Seagate … is offering customers a five percent refund on drives bought during the last six years following a lawsuit over the definition of a “gigabyte”.Even though I own at least 6 qualifying drives personally and have caused the corporate purchase of about 40 more (Seagate is my preferred disk vendor by far), I don’t think it’s right to collect on this. You shouldn’t, either. Quick summary for non-geeks from Wikipedia:
A gigabyte or Gbyte (derived from the SI prefix giga-) is a unit of information or computer storage meaning either 1000³ bytes or 1024³ bytes (1000³ = one billion). The usage of the word "gigabyte" is ambiguous, depending on the context. When referring to RAM sizes and file sizes, it traditionally has a binary definition, of 1024³ bytes. For every other use, it means exactly 1000³ bytes. In order to address this confusion, currently all relevant standards bodies promote the use of the term "gibibyte" for the binary definition.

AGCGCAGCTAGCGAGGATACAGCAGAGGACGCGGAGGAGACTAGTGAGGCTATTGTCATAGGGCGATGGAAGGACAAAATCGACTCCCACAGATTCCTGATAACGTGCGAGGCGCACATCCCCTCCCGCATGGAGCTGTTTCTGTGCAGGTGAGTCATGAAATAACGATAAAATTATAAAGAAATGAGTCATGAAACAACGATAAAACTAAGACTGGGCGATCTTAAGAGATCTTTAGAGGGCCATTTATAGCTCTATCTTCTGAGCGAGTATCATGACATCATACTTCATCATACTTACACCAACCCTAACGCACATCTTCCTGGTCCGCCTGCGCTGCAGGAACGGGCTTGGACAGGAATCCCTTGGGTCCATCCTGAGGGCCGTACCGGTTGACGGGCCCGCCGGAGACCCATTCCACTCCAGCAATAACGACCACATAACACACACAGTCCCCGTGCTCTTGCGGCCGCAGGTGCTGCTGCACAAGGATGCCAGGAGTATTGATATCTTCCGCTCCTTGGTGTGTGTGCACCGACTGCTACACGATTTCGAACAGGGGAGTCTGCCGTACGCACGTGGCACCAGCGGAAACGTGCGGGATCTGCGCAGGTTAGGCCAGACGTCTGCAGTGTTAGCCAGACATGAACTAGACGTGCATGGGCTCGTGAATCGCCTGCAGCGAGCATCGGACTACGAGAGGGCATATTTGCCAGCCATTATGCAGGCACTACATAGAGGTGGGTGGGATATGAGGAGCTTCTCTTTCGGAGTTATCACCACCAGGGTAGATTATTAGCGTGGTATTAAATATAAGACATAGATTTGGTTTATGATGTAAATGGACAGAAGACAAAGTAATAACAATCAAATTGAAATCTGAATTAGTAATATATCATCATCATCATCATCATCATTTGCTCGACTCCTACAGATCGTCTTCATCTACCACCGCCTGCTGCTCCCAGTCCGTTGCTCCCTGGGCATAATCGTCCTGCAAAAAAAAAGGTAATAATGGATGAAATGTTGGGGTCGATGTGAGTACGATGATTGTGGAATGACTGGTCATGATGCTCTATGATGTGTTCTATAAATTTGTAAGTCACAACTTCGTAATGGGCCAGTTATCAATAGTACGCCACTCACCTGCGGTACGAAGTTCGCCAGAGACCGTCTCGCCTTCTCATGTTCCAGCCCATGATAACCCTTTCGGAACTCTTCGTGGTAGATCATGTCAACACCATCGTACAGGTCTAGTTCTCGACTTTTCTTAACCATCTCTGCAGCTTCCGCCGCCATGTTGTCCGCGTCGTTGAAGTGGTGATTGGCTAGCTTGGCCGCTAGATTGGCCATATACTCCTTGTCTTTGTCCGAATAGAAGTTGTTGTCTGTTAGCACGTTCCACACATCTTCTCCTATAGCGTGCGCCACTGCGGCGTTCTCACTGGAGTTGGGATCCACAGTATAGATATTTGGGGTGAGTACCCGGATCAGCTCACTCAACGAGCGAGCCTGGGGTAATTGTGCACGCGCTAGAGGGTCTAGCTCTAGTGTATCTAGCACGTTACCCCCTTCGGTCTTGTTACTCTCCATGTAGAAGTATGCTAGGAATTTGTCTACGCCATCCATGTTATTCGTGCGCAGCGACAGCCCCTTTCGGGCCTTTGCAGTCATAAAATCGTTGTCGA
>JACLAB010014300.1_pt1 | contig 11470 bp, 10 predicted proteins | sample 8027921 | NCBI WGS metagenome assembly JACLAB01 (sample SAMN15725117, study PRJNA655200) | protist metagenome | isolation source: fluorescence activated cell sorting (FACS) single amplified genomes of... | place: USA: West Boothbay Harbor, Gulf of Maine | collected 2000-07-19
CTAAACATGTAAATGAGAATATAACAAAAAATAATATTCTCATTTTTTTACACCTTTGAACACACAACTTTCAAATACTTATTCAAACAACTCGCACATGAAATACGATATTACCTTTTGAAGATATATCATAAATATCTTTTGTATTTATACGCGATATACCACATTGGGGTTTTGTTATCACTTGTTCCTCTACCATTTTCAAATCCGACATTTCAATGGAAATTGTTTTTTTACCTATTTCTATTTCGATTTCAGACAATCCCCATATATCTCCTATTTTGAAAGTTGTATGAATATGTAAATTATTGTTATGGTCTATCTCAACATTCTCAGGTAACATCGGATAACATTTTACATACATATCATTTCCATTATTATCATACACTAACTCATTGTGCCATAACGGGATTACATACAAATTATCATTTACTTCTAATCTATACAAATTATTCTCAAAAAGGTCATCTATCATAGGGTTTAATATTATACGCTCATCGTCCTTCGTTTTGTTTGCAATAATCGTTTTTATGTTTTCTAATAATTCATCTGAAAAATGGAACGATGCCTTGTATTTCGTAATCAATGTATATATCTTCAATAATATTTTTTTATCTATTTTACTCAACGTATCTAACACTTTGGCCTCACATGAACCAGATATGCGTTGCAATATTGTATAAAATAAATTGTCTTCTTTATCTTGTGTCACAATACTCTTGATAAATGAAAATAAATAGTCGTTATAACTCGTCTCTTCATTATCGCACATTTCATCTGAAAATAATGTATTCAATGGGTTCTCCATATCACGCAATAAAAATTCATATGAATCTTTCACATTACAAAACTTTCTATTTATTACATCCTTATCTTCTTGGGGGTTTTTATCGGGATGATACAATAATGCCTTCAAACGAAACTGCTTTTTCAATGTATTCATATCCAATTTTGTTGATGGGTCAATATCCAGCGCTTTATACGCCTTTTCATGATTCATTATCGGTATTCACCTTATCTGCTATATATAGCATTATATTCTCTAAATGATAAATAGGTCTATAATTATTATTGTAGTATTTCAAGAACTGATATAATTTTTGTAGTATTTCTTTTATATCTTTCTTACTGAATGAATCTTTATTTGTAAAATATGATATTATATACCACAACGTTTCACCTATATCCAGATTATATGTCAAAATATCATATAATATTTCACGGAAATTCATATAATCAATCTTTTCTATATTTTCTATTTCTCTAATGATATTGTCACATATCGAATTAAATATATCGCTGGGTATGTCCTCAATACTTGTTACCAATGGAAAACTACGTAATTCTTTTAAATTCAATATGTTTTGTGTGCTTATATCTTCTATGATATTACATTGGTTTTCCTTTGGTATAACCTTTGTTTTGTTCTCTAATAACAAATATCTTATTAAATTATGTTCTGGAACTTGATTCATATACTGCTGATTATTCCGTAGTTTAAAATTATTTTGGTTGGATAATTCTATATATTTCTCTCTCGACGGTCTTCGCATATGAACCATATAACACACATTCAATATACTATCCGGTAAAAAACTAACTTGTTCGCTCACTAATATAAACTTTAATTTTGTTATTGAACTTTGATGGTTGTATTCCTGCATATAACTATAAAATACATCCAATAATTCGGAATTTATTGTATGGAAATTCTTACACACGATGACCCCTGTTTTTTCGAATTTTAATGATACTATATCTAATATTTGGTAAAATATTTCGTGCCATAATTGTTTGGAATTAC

Hard drives are advertised as if “1 gigabyte” meant 1,000,000,000 bytes. But when your computer tells you how big files are, or how much free space you have, they think a gigabyte is 1,073,741,824 bytes. Therefore, hard drives always have far less usable space than they claim on the box.
I knew what I was getting. I knew that each “250 GB” drive would only have 232 GB of space, and I bought them anyway. That’s life as a computer guy — you account for it and move on.
Seagate was using a perfectly valid definition of “gigabyte” — just not the same one that most computer software uses. It’s misleading at best.
Hard drives have always been advertised this way. So have DVD-R discs and some flash memory cards. RAM, cache memory, and CD-R discs are advertised with their true capacities. Floppy disks had less usable space than advertised for a different reason (filesystem overhead from formatting).
The entire storage industry is equally guilty, not just Seagate.
Furthermore, Seagate had to do it. It’s standard practice in the industry, and they can’t reasonably expect to do business if they’re selling a 232 GB drive when everyone else is selling 250 GB drives at the same price. As a publicly traded company, Seagate is required by law to make its best effort to succeed in the marketplace.
The right way to correct this isn’t by suing individual companies — it’s to lobby the FTC to enact a regulation that all storage manufacturers would need to follow by a particular deadline.
Collecting money from Seagate on this is greedy freeloading. I won’t do it, and I hope you won’t.